I suspect that Mitsubishi will sit tight until the very last moment


I suspect that Mitsubishi will sit tight until the very last moment

by Danielle Thompson (July 2020)

IT’S NOT so much goodbye as the last orders bell being rung, at ten-and-a-bit minutes to eleven. I suspect Mitsubishi will be getting a double round in, sticking a few quid in the jukebox, and sitting tight until the last possible moment. 

You might have already heard this week that it’s effectively chucking out time for the Japanese carmaker’s UK models, but don’t for a moment think that its showrooms are all going to shut next week – far from it, in fact.

Even so, the decision to stop bringing new models to the UK, and to take the current ones off the shelf the moment they no longer comply with emissions regulations, is a bitter moment in a motor industry that’s been besieged by one blow after another as sales fell off a cliff during the national lockdown. 

Even though the Outlander PHEV spent years as the nation’s best-selling plug-in vehicle and the L200 took a sizeable chunk of the increasingly lucrative pick-up market, Mitsubishi has decided to focus its efforts on other markets, particularly Asia, instead.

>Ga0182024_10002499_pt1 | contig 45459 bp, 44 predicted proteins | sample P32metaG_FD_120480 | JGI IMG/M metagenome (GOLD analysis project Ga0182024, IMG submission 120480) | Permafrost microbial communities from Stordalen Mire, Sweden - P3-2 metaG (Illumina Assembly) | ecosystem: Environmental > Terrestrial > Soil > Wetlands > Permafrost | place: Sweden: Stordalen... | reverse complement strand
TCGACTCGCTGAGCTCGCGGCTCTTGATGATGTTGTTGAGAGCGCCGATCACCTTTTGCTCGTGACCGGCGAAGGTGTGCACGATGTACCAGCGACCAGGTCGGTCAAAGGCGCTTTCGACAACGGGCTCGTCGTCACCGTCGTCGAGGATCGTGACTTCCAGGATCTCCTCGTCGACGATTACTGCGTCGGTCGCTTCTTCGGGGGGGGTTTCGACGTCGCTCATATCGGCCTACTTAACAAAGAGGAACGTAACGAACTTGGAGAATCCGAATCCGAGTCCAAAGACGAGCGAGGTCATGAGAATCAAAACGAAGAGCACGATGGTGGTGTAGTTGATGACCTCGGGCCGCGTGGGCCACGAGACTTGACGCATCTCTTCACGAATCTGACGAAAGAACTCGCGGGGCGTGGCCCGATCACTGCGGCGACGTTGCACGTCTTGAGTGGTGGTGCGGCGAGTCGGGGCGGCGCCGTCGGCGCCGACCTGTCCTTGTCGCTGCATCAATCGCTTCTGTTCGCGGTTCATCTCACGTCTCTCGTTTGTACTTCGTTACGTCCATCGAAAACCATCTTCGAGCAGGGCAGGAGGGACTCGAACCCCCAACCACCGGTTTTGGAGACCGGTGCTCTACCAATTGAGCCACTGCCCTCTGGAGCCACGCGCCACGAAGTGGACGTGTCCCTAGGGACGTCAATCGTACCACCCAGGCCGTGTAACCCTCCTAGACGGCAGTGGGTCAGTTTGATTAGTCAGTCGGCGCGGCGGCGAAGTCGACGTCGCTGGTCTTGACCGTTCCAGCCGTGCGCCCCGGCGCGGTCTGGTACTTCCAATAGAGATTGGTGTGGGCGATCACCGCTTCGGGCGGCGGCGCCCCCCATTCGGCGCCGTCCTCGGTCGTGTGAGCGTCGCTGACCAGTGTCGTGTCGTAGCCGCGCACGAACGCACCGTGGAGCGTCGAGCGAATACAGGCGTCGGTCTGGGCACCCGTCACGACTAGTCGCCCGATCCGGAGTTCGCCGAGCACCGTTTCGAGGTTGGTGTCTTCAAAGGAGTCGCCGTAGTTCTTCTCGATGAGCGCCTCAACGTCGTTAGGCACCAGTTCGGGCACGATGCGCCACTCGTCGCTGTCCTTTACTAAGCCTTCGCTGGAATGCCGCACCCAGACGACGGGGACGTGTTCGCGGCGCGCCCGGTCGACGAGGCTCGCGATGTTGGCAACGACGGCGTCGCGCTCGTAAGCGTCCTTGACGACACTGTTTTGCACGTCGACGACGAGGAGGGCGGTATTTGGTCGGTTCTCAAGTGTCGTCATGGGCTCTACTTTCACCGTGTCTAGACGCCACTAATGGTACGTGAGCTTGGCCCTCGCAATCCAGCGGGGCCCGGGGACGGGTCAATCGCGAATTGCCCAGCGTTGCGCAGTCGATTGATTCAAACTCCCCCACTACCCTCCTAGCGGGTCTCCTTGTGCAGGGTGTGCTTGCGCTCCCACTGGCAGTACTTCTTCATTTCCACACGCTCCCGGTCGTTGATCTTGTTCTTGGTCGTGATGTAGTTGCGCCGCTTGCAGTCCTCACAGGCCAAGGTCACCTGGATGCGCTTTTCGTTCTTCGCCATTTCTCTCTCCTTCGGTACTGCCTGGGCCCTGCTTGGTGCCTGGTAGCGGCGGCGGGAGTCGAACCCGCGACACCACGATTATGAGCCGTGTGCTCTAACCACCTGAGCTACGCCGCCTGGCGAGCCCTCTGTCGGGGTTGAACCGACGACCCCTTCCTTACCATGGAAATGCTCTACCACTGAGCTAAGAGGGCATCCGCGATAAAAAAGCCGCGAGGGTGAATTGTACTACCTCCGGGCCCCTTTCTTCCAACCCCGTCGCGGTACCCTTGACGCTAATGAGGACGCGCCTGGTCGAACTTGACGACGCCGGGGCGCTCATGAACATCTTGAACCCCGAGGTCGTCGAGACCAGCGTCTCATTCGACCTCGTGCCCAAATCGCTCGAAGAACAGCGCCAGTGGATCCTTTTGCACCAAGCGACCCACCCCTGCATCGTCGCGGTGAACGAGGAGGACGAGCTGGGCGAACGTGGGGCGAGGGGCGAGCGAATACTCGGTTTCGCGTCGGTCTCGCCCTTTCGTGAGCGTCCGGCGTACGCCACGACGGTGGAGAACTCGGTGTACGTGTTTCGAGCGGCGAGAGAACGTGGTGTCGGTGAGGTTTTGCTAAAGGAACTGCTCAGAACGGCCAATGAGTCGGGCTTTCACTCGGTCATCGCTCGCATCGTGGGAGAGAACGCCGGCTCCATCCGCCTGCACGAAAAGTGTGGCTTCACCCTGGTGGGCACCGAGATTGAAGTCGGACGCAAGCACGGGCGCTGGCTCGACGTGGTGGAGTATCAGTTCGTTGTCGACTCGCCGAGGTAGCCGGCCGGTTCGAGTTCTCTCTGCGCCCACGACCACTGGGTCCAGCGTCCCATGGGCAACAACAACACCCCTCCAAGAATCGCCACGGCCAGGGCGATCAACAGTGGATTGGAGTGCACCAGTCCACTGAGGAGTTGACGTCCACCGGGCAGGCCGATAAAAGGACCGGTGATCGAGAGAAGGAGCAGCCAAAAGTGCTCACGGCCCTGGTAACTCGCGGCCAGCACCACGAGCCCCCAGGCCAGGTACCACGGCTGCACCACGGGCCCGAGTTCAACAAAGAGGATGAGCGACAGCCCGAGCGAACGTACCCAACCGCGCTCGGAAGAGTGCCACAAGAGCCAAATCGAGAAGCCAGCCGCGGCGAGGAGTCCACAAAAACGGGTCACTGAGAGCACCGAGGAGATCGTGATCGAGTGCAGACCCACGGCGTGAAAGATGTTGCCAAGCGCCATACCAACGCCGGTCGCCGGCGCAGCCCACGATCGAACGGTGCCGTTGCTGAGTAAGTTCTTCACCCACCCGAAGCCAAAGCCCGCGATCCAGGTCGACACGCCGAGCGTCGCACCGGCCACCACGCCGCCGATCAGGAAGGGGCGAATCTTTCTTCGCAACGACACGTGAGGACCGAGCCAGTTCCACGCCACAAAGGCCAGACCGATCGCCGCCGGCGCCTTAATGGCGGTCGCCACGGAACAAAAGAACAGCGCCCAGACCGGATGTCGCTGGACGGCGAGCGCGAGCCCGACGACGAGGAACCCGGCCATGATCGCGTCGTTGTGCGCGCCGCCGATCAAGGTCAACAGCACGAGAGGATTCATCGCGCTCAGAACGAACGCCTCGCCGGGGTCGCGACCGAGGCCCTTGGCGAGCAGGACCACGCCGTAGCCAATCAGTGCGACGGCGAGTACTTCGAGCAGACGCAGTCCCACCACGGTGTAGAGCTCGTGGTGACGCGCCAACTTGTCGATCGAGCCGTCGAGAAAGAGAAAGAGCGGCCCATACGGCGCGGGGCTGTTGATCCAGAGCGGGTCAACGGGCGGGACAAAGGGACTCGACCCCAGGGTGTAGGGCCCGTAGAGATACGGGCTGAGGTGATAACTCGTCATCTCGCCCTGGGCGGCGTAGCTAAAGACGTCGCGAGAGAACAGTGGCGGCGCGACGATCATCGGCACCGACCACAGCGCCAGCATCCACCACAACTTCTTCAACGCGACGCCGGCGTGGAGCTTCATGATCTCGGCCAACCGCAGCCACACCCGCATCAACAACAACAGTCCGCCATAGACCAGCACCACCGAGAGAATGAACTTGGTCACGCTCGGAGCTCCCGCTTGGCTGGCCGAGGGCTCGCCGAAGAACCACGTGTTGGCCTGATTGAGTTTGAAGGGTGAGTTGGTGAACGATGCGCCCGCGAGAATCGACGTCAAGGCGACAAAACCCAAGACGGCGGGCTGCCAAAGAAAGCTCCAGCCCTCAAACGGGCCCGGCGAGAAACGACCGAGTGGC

Which is a shame, because with the exception of the utterly dreadful Carisma of the Nineties – which, ironically, was utterly devoid of charisma – I don’t think that it’s ever foisted a truly bad car on us Brits.  Certainly, the 30-year-old Galant we run at Classic Car Weekly, which we’ve been trying to nurse to 250,000 miles, has had its fair share of niggles but it steadfastly refuses to give up, no matter how many mega-mileage drives we throw its way.

The Shogun is an off-roading institution – in fact, I’d argue the Eighties original is firmly into classic car territory now, doing everything the Range Rover did, only more reliably. And I can’t venture halfway into a column about old Mitsubishis and not get misty-eyed about the Evo VI Tommi Makinen, a swivel-eyed loon of a turbocharged saloon that devoured greasy B-roads better than anything else on sale at the time. 

My own particular favourite was the Evo’s less unhinged and cheaper sibling – the Galant VR4, which they sold as part of its Ralliart range at the turn of the century. It wasn’t as showy as the rally-bred Evo, but that was part of the appeal – it might not have had an enormous rear wing or a little pump that squirted water on the intercooler during press-on driving, but it packaged four-wheel-drive and a 280bhp twin turbo V6 behind a body that didn’t shout about its performance credentials. It was an Evo for people who don’t like being looked at.  

Maybe that’s the problem with Mitsubishi these days – we’ve all forgotten they’ve made some cracking cars over the years.

Hopefully the bigwigs in Japan will see sense, invest in more on-trend electric cars and bring them over here… and reinvent the Evo while they’re at it. 

Until then, best get your orders in before the bar shuts. 

David Simister is the editor of Classic Car Weekly 

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